Home tutorial How to print children’s drawings on to fabric

How to print children’s drawings on to fabric

by Clare Mansell
How to print children’s drawings on to fabric

Earlier this year I shared a quilt I had made using children’s artwork printed directly on to cotton (no transfer) I’ve had a few questions about the construction of the quilt and how the printing process works, so I thought I’d tell you a bit more about the project in this post.

childrens art printed on to cotton poplin

The original idea for this quilt is not mine, but actually goes back to this blog post I read whilst living in Canada nearly six years ago. The first stage of creating the quilt involved getting the  class teacher to oversee the creation of nineteen pieces of artwork. I wanted the finished blocks to be 5 inches square so after factoring in the seam allowance I would need, I asked her to get the drawings on squares that were 5.5 x 5.5 inches – This was an error!

I hadn’t thought that the kids would colour to the edge and draw beautiful borders, I should have added the seam allowances afterwards. Fortunately this was not a problem, after I scanned the pictures in to my computer I used Photoshop to resize them to 5 inches which was a quick and easy process. (If you don’t have Photoshop other free photo editing software will do the same job)

kidsart

The next task involved placing the resized drawings on to an A4 template in Photoshop (though you could also use Microsoft Word). I stacked them vertically with two to a page. Then I did a test print on a piece of normal paper to ensure I had enough of a gap between each one for my quarter inch seam allowance. To do this I got a ruler out and measured round the edge of the artwork on my sample print to check there was enough space.

Once I’d adjusted the margins I was ready to print straight on to the Blumenthal Craft’s printable cotton poplin. Unlike printable transfers, using this process you print directly on to cotton which has a waxed backing sheet which keeps it rigid. The result is proper printed cotton and it doesn’t crack or flake after washing like a transfer.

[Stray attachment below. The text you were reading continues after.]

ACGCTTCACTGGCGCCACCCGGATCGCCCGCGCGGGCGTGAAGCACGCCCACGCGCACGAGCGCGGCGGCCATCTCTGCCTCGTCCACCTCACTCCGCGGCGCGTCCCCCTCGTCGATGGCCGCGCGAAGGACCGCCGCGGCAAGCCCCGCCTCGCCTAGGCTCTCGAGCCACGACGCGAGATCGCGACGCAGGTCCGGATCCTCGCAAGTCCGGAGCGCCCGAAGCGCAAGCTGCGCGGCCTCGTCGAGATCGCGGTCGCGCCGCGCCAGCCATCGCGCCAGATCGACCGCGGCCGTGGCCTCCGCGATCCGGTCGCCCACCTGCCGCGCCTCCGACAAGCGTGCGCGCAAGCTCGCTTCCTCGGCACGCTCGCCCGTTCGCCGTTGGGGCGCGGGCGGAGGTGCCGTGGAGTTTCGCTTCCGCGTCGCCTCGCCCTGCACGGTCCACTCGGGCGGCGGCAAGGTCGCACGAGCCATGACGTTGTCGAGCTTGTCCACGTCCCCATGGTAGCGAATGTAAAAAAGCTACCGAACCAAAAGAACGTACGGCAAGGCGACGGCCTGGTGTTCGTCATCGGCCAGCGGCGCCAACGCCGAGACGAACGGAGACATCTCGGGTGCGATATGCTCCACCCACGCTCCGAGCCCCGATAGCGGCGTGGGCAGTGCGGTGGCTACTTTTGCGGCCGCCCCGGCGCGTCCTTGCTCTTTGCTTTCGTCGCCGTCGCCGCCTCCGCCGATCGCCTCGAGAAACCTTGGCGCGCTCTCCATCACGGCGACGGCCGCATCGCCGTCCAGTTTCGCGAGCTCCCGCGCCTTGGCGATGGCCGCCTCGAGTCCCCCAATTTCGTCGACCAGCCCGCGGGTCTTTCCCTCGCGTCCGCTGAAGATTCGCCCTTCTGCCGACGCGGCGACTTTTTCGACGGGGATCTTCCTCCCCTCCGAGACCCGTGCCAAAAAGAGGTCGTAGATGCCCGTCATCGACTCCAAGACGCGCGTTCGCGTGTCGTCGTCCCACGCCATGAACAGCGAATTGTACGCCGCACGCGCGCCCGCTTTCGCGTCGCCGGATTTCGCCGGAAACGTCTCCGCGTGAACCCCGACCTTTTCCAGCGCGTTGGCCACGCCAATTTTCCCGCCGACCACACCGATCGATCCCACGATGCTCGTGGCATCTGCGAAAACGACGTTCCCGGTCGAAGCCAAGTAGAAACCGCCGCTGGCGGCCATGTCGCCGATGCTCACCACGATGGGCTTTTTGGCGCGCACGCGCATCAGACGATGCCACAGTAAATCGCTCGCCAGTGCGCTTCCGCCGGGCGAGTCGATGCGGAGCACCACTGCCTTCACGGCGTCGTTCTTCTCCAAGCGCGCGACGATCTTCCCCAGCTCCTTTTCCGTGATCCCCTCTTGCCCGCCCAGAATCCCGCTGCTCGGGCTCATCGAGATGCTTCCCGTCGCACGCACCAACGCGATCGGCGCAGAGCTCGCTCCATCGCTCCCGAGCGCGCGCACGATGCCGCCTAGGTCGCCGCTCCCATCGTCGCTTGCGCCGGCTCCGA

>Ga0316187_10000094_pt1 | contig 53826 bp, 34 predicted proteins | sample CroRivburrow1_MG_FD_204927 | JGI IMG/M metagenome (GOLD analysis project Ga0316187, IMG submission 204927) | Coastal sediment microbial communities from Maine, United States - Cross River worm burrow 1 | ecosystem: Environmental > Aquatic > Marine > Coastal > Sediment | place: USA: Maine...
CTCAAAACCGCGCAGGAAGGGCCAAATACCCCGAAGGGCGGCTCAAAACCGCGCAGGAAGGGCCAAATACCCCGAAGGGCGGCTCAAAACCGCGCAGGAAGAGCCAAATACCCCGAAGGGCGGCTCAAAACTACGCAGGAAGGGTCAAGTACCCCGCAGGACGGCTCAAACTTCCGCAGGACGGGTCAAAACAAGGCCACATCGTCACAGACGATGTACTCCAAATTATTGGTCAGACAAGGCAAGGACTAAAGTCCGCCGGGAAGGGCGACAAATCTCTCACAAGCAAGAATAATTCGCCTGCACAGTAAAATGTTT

photofabric

I used a roll and a pack of sheets as the roll is more economical but not quite long enough for this job. With the roll I cut nine 11 inch long ‘pages’ from the 100 inch roll and printed two drawings on each. This made the sheets the equivalent size of US/Canadian A4 paper which is slightly smaller than European A4.

After printing you need to let the ink completely dry on the sheets for about half an hour. Then you remove the backing and wash the sheets under running cold water. I found there was very little run off of colour so the washing process was quite quick.

Cotton poplin creases easily so you have to resist the temptation to wring the sheets out too much. I draped mine over a radiator and put an old towel underneath it to catch any coloured drips. When the sheets were dry it was time to start the quilt.

reubensquiltinprogress_1600

I trimmed all the blocks down exactly as you would with a normal sheet of cotton and then sewed on 2.5 inch borders made with Kona solids. The sashing between the blocks was made from 3.5 inch strips of Kona Snow and the off cuts of the Kona solids formed the border around the edge of the quilt.

reubensquilt8

I’m delighted with the result and will definitely be using the Cotton Poplin again. The official washing instructions tell you to hand wash or dry clean, but I have checked with the blogger who made the original quilt seven years ago and she says she has machine washed and tumble dried her quilt and that the blocks have only faded “a bit” so I don’t think the occasional cool machine wash and line dry will be fatal.

kidsartpin

Any questions about the printing process or the quilt construction please leave them in the comments…

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2 comments

Fiona sadler April 27, 2016 - 1:56 pm

I’m just in the process of creating a quilt for a pre school class. I had them draw directly onto fabric using fabric pens. I ironed freezer paper onto the back of each piece of fabric for stability and just needed to iron each piece to set the ink.
The children loved ‘making a quilt’.
Your Love your creation, it really is beautiful.

Reply
Fionnuala May 9, 2016 - 9:16 am

I have high hopes for making quilts but just don’t have the patience any more. The last one I made was in 2007 as a wedding present. I’d love to get back to it.
I really like the idea of printing drawings onto cotton. Waht a great was to save them forever.

Reply

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